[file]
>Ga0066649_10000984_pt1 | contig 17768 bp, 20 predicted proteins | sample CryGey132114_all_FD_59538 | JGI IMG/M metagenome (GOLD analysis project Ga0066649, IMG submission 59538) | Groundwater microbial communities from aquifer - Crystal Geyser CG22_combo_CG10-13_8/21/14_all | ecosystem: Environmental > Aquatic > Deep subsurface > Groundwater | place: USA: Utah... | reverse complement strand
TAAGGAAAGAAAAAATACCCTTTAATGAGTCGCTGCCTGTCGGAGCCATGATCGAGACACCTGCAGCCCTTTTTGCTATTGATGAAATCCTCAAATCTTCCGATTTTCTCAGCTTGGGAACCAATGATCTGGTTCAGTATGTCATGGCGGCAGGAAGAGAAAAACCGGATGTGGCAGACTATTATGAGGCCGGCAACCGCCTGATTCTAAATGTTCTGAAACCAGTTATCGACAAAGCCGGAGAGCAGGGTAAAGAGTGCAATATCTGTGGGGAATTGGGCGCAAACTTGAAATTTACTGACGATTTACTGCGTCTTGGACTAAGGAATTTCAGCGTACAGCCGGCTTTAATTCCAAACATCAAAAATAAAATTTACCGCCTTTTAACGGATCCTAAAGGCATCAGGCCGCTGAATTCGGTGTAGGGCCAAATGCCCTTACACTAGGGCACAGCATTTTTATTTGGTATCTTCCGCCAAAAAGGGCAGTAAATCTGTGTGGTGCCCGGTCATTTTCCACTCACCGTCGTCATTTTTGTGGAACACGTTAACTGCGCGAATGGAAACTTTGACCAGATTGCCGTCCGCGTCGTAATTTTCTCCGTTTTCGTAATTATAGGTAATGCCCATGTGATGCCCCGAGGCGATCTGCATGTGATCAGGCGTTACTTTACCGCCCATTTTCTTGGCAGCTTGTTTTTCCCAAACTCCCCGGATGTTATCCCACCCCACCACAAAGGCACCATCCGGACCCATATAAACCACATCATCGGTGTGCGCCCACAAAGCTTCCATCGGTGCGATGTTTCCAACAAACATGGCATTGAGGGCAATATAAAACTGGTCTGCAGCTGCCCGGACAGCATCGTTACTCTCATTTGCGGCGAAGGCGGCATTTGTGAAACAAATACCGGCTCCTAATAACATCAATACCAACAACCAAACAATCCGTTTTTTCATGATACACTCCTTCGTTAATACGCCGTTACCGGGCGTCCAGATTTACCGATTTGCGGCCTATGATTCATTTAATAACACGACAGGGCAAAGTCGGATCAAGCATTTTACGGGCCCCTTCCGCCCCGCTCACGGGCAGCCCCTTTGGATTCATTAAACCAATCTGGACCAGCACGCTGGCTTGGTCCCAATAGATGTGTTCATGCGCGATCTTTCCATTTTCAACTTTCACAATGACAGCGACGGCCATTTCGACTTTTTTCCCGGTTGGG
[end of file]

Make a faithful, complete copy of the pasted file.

>Ga0066649_10000984_pt1 | contig 17768 bp, 20 predicted proteins | sample CryGey132114_all_FD_59538 | JGI IMG/M metagenome (GOLD analysis project Ga0066649, IMG submission 59538) | Groundwater microbial communities from aquifer - Crystal Geyser CG22_combo_CG10-13_8/21/14_all | ecosystem: Environmental > Aquatic > Deep subsurface > Groundwater | place: USA: Utah... | reverse complement strand
TAAGGAAAGAAAAAATACCCTTTAATGAGTCGCTGCCTGTCGGAGCCATGATCGAGACACCTGCAGCCCTTTTTGCTATTGATGAAATCCTCAAATCTTCCGATTTTCTCAGCTTGGGAACCAATGATCTGGTTCAGTATGTCATGGCGGCAGGAAGAGAAAAACCGGATGTGGCAGACTATTATGAGGCCGGCAACCGCCTGATTCTAAATGTTCTGAAACCAGTTATCGACAAAGCCGGAGAGCAGGGTAAAGAGTGCAATATCTGTGGGGAATTGGGCGCAAACTTGAAATTTACTGACGATTTACTGCGTCTTGGACTAAGGAATTTCAGCGTACAGCCGGCTTTAATTCCAAACATCAAAAATAAAATTTACCGCCTTTTAACGGATCCTAAAGGCATCAGGCCGCTGAATTCGGTGTAGGGCCAAATGCCCTTACACTAGGGCACAGCATTTTTATTTGGTATCTTCCGCCAAAAAGGGCAGTAAATCTGTGTGGTGCCCGGTCATTTTCCACTCACCGTCGTCATTTTTGTGGAACACGTTAACTGCGCGAATGGAAACTTTGACCAGATTGCCGTCCGCGTCGTAATTTTCTCCGTTTTCGTAATTATAGGTAATGCCCATGTGATGCCCCGAGGCGATCTGCATGTGATCAGGCGTTACTTTACCGCCCATTTTCTTGGCAGCTTGTTTTTCCCAAACTCCCCGGATGTTATCCCACCCCACCACAAAGGCACCATCCGGACCCATATAAACCACATCATCGGTGTGCGCCCACAAAGCTTCCATCGGTGCGATGTTTCCAACAAACATGGCATTGAGGGCAATATAAAACTGGTCTGCAGCTGCCCGGACAGCATCGTTACTCTCATTTGCGGCGAAGGCGGCATTTGTGAAACAAATACCGGCTCCTAATAACATCAATACCAACAACCAAACAATCCGTTTTTTCATGATACACTCCTTCGTTAATACGCCGTTACCGGGCGTCCAGATTTACCGATTTGCGGCCTATGATTCATTTAATAACACGACAGGGCAAAGTCGGATCAAGCATTTTACGGGCCCCTTCCGCCCCGCTCACGGGCAGCCCCTTTGGATTCATTAAACCAATCTGGACCAGCACGCTGGCTTGGTCCCAATAGATGTGTTCATGCGCGATCTTTCCATTTTCAACTTTCACAATGACAGCGACGGCCATTTCGACTTTTTTCCCGGTTGGG